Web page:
The author explores the centrality of Human Intelligence in meeting the needs of the U.S. Army, as well as the Department of Defense, and the whole of government, for relevant information and tailored intelligence essential to creating a national security strategy; for defining whole of government policies that work in harmony; for acquisition of the right capabilities at the right price in time to be useful; and for operations, both local and global.
In the Age of Information, the primary source of National Power is information that has been converted into actionable intelligence or usable knowledge. Information Operations is the critical ingredient in early warning, peacekeeping, stabilization & reconstruction, and homeland defense.
This monograph is the third in the Strategic Studies Institute’s “Studies in Asymmetry” Series. In it, the author examines two paradigm shifts–one in relation to the threat and a second in relation to intelligence methods– while offering a new model for threat analysis and a new model for intelligence operations in support to policy, acquisition, and command engaged in nontraditional asymmetric
Phi Beta Iota: Although we assume there must be some isolated success stories, we have not heard any. The Human Terrain Team (HTT) is nothing more than Civil Affairs done properly, and from all accounts, from the most vicious to direct observation, HTT is a badly managed, badly conceptualized, badly staffed program that is a cancer on the good name of Civil Affairs. The program should be terminated at the same time that the Army Civil Affairs Brigade is made OpCon to a new Stabilization & Reconstruction (S&R) Field Activity with a brigadier general in command and a ban on all lawyers and security officers–both S&R and Civil Affairs should be honest enterprises in which those in touch with the public do not need clearances.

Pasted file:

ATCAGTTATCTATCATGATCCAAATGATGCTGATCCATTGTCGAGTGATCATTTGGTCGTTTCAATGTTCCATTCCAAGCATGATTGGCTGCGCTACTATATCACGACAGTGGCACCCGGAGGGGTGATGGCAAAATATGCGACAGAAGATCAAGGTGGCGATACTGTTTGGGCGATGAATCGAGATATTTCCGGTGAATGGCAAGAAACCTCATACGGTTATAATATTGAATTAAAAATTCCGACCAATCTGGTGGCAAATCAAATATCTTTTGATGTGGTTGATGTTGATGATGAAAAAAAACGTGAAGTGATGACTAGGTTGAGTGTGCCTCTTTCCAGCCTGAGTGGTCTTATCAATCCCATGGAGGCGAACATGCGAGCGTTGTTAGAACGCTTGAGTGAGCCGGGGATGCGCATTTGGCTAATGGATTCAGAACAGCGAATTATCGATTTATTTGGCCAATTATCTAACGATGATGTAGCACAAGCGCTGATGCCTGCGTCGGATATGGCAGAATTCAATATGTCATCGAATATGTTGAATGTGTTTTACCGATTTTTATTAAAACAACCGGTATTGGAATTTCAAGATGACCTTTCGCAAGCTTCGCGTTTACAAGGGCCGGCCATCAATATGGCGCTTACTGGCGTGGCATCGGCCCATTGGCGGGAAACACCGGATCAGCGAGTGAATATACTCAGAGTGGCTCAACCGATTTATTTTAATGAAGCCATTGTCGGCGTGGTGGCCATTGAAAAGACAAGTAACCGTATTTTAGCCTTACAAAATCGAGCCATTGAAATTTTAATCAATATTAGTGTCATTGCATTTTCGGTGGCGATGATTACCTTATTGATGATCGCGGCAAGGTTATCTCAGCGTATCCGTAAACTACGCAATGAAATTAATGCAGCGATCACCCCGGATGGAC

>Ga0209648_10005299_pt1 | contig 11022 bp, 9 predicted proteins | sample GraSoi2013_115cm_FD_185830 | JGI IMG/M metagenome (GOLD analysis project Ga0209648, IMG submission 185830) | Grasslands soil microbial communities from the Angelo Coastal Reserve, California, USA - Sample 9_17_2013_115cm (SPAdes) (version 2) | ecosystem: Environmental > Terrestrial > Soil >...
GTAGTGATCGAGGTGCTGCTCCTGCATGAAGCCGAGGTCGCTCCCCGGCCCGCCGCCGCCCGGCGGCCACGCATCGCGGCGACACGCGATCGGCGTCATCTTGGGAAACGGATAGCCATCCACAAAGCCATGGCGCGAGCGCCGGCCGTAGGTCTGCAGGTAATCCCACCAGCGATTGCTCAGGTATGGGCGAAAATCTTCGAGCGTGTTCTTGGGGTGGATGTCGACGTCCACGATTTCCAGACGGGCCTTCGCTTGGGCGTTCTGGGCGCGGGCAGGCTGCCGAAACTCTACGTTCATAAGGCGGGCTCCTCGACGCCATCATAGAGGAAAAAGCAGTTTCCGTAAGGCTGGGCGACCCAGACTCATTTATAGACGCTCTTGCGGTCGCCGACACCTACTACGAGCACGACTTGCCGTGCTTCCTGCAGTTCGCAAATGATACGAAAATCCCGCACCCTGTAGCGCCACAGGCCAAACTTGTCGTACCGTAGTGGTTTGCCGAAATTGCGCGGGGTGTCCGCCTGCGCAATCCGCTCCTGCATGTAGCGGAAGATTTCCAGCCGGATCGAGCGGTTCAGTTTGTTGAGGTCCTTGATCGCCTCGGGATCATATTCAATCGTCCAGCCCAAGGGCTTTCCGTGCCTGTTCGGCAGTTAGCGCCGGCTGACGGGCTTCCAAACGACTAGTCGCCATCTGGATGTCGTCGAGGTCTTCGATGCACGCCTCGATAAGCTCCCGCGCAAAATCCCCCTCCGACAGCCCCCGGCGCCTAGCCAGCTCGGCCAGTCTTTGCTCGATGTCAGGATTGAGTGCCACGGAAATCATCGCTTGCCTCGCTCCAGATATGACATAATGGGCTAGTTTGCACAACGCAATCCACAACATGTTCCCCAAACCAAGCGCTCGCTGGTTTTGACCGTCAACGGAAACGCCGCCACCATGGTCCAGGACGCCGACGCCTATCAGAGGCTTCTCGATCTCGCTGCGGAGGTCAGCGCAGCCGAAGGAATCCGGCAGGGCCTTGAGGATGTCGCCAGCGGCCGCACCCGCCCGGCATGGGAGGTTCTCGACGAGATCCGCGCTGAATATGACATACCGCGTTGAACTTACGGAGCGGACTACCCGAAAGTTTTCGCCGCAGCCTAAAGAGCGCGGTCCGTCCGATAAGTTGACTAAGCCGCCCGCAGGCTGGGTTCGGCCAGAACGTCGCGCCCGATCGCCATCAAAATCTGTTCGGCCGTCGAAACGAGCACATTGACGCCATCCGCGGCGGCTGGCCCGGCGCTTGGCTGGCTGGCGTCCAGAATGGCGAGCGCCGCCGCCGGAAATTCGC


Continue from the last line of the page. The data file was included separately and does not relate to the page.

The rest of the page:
This handbook is nothing more than a Chaplain’s Rice Bowl. It has nothing to do with what we were hoping for, Religious Engagement. For that, see the two references below by Capt Doug Johnston, USN (Ret), still the Top Gun on the topic. JCS needs to completely rewrite this publication, triple it in breadth and depth, and get a grip on religious engagement tactics, techniques, and procedures before, during, and after operational engagement.